Paul Tudor Jones is arguably the world’s greatest living trader. He is a leading figure in the hedge fund world. His rags-to-riches story is both inspiring and educational for investors of all skill levels. This article will provide you a peak into his life and provide five key investing lessons that are critical for success.
Unlike many hedge fund managers, Tudor Jones credits technical analysis for his career defining trade. Back in 1987, his chief technical analyst, Peter Borish noticed a correlation between the pre-crash 1929 stock market and the 1987 stock market. Jones acted on the signal and nailed the 1987 stock market crash. This tripled his money and forever earned him a place in stock market lore.
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Here’s a video interview of Tudor Jones soon after he made the “killing” in the stock market crash.
He built both fame and fortune on the foundation of this 1987 trade. He was featured in the seminal Market Wizard’s book… and… a rare video documentary of him which aired around the time of the ’87 market crash. Jones is now a member of the “Forbes 400″… which… is a list of the wealthiest folks on earth.
Interestingly, Jones bought up all the copies of the video documentary prior to it being published. No one really knows why. The few copies of this VHS video on the market sell for over $1000.00 to investors searching for the secrets it may reveal.
Jones owns homes and land all over the world but calls Greenwich, Connecticut his home base.
On a side note, he is well known in his neighborhood for hosting an outrageous celebration of Christmas decorations. Here’s a video of this extravaganza.
Tudor Jones is not only extraordinarily wealthy… but also… heavily involved in philanthropic activities. For example, his Robin Hood Foundation gives aid to the less fortunate and has become a giant in the world of giving.
The Robin Hood Foundation is comprised of hedge fund managers and others in the financial business. The foundation has distributed over $1 billion to help fight poverty in New York City. Interestingly, all the administrative costs of the foundation are paid for from the board of directors’ own pockets. This means that 100% of donations go directly to those who need it most.
As you can see, investors would do well to emulate Jones.
Let’s take a closer look at the life of Paul Tudor Jones.
Tudor Jones started his career in 1976 as a clerk on the trading floor.
He was soon promoted to the rank of broker for EF Hutton. In 1980 he started trading on his own.
After booking two years of success, he got accepted to Harvard Business School. But he decided not to attend. Jones felt there was nothing they could teach him about trading he couldn’t learn himself.
With this in mind, he sought out the tutelage of cotton trader, Eli Tullis.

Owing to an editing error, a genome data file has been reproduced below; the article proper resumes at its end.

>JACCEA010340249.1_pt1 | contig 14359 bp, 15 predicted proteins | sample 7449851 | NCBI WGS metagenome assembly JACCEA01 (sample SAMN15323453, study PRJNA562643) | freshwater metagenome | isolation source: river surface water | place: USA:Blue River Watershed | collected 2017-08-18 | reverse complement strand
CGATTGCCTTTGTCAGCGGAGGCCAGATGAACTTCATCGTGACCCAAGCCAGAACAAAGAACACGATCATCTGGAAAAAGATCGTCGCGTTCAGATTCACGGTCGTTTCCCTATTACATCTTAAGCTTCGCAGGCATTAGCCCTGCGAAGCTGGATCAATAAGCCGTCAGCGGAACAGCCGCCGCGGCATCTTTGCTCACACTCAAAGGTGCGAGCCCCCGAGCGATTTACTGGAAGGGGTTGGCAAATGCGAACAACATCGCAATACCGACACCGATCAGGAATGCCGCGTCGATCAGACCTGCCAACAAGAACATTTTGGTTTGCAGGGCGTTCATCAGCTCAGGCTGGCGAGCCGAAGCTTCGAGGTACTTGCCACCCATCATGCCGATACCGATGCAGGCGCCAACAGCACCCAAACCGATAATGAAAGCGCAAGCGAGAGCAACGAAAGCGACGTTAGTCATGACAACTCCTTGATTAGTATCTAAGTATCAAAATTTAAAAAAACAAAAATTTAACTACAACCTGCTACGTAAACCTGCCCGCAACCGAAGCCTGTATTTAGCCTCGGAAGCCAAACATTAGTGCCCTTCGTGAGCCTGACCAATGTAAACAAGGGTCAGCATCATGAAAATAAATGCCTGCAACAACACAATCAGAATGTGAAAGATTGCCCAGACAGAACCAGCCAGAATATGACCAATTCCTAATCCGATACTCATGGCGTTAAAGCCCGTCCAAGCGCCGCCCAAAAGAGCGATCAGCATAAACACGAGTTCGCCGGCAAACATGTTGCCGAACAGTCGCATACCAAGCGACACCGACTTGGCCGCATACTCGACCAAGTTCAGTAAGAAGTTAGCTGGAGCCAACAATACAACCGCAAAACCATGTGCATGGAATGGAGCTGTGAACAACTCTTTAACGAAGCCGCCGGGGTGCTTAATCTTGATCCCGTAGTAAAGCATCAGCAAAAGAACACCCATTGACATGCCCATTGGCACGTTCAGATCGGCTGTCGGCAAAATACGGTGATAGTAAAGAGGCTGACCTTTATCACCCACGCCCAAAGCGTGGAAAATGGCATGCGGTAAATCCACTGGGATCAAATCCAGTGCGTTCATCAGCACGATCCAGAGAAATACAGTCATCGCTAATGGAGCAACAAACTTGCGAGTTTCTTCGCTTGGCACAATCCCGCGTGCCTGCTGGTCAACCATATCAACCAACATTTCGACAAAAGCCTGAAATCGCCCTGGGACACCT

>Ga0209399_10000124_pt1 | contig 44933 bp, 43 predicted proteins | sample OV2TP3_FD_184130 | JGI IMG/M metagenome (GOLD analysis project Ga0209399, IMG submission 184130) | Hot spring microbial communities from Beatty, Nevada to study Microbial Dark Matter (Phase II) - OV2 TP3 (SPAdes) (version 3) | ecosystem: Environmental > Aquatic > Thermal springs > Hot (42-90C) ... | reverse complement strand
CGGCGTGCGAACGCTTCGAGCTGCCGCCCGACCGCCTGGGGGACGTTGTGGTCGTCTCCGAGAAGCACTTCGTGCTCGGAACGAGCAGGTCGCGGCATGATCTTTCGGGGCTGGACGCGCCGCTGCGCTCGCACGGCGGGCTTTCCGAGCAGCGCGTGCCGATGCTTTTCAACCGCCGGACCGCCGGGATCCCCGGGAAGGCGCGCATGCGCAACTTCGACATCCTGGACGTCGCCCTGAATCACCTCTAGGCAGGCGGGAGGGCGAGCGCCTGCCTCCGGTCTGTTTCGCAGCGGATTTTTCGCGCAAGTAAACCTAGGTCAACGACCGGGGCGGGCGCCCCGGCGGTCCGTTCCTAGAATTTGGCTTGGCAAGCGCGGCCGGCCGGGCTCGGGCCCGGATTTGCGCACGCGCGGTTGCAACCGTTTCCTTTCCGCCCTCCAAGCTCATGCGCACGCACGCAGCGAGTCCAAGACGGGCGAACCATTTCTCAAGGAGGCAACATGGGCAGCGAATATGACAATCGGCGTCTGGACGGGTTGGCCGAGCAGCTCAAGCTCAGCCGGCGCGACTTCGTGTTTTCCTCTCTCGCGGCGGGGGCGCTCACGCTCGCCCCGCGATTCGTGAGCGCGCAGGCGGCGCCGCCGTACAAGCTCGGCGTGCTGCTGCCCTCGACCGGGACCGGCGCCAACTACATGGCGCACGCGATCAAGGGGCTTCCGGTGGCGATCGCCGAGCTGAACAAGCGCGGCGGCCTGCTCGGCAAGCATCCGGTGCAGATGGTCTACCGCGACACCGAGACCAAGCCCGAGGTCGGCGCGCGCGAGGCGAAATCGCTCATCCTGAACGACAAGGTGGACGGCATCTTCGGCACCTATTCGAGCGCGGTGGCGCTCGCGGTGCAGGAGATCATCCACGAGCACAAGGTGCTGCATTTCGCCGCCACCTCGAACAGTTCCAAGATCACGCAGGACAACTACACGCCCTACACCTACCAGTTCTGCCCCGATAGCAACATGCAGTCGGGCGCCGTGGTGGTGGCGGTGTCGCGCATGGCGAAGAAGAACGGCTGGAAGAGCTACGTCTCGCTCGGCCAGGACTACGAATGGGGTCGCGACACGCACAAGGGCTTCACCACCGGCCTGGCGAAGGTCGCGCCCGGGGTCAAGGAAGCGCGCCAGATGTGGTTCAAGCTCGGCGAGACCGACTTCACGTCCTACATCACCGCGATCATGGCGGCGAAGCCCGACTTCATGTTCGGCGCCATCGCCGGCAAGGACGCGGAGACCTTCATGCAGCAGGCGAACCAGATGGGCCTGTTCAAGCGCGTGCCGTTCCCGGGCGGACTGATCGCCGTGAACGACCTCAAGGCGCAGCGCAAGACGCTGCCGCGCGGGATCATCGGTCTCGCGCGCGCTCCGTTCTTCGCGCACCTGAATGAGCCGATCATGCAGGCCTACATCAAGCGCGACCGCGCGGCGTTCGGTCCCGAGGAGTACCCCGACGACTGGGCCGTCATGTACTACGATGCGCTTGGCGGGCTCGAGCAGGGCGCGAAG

Tullis mentored Jones in trading cotton futures at the New York Commodity Exchange.
In 1980, he formed Tudor Investment Corporation in Greenwich, Connecticut. He nailed the 1987 crash and effectively tripled his funds. This was his first major success placing him on the road to massive wealth.
Today, Tudor Jones is worth over $3 billion and actively trades his fund’s portfolio. His quarter to quarter stock trading turnover is 31%, which is very active for such a large fund.
His primary fund is named Tudor Investment Corp and currently holds over 1400 individual stocks and ETF’s. Most interestingly, Tudor Jones does not subscribe to the same trend following mantra of most funds his size.
Let me explain.
Trend followers try to catch the meat of every stock market move. They don’t care if they miss the top or the bottom of any longer term move. They are only interested in riding the main part of the trend higher or lower. Tudor Jones specializes in catching the tops and bottoms of moves rather than the center of the trend.
He admits to missing a lot of money from the middle of trends. However, he firmly believes most of the money is made by catching tops and bottoms. Clearly, his success makes this philosophy very appealing.
Here’s a look at Tudor Jones’ other primary investing rules.
Test your ideas
Enter a position with small size to test the market first. Should the market move in your anticipated direction, start to buy or short more of the stock. If the stock doesn’t react as you expected, close your position and look for the next opportunity.
Never average losers
When you have a losing trade, decrease your size rather than increase. Averaging into a losing trade is a recipe for disaster.
Be disciplined to use mental stops
Your broker and other market participants cannot see your mental stops to run them. However, you must be disciplined enough to close the trade immediately when your stop is hit.
Don’t think about the past
Tudor Jones does not care about mistakes he made 3 seconds ago. He is only concerned with what he is about to do in the future.
Price is more important than any fundamentals
You don’t trade fundamentals, you trade price. Jones goes so far as to believe that price moves before the fundamentals. In other words, price leads news or other fundamental events. While this may seem strange, if you think about sentiment moving a stock in anticipation of fundamental, it makes sense.
The Key Takeaways
Paul Tudor Jones is a great hero for every investor. He has made and given away a fortune over his lifetime. Following his five basic rules will help every trader increase their bottom line.
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